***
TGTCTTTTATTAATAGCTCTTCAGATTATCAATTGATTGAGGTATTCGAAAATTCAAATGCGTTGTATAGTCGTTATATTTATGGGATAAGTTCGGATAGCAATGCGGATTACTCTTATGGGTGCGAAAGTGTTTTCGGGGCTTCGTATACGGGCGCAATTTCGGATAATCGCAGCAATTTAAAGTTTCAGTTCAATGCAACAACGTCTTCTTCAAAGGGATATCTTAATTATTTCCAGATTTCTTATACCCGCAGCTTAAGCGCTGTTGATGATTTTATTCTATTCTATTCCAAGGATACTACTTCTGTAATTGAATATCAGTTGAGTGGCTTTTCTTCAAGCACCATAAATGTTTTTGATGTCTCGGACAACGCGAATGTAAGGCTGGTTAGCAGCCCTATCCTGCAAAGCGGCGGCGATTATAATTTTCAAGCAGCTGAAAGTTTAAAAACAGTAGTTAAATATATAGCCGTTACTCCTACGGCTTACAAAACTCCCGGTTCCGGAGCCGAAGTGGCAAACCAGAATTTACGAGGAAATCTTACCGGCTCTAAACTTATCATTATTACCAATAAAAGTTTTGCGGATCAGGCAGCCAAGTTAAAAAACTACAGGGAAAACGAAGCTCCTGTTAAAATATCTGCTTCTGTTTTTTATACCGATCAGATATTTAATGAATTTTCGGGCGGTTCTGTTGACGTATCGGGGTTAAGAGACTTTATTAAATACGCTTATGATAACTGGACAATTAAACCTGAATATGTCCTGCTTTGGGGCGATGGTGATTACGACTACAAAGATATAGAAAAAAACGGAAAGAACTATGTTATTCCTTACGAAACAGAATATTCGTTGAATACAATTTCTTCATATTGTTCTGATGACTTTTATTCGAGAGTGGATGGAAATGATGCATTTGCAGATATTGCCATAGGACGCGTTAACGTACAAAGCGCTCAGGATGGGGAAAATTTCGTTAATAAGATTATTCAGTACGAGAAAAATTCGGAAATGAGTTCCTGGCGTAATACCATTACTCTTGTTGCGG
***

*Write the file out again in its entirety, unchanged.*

TGTCTTTTATTAATAGCTCTTCAGATTATCAATTGATTGAGGTATTCGAAAATTCAAATGCGTTGTATAGTCGTTATATTTATGGGATAAGTTCGGATAGCAATGCGGATTACTCTTATGGGTGCGAAAGTGTTTTCGGGGCTTCGTATACGGGCGCAATTTCGGATAATCGCAGCAATTTAAAGTTTCAGTTCAATGCAACAACGTCTTCTTCAAAGGGATATCTTAATTATTTCCAGATTTCTTATACCCGCAGCTTAAGCGCTGTTGATGATTTTATTCTATTCTATTCCAAGGATACTACTTCTGTAATTGAATATCAGTTGAGTGGCTTTTCTTCAAGCACCATAAATGTTTTTGATGTCTCGGACAACGCGAATGTAAGGCTGGTTAGCAGCCCTATCCTGCAAAGCGGCGGCGATTATAATTTTCAAGCAGCTGAAAGTTTAAAAACAGTAGTTAAATATATAGCCGTTACTCCTACGGCTTACAAAACTCCCGGTTCCGGAGCCGAAGTGGCAAACCAGAATTTACGAGGAAATCTTACCGGCTCTAAACTTATCATTATTACCAATAAAAGTTTTGCGGATCAGGCAGCCAAGTTAAAAAACTACAGGGAAAACGAAGCTCCTGTTAAAATATCTGCTTCTGTTTTTTATACCGATCAGATATTTAATGAATTTTCGGGCGGTTCTGTTGACGTATCGGGGTTAAGAGACTTTATTAAATACGCTTATGATAACTGGACAATTAAACCTGAATATGTCCTGCTTTGGGGCGATGGTGATTACGACTACAAAGATATAGAAAAAAACGGAAAGAACTATGTTATTCCTTACGAAACAGAATATTCGTTGAATACAATTTCTTCATATTGTTCTGATGACTTTTATTCGAGAGTGGATGGAAATGATGCATTTGCAGATATTGCCATAGGACGCGTTAACGTACAAAGCGCTCAGGATGGGGAAAATTTCGTTAATAAGATTATTCAGTACGAGAAAAATTCGGAAATGAGTTCCTGGCGTAATACCATTACTCTTGTTGCGG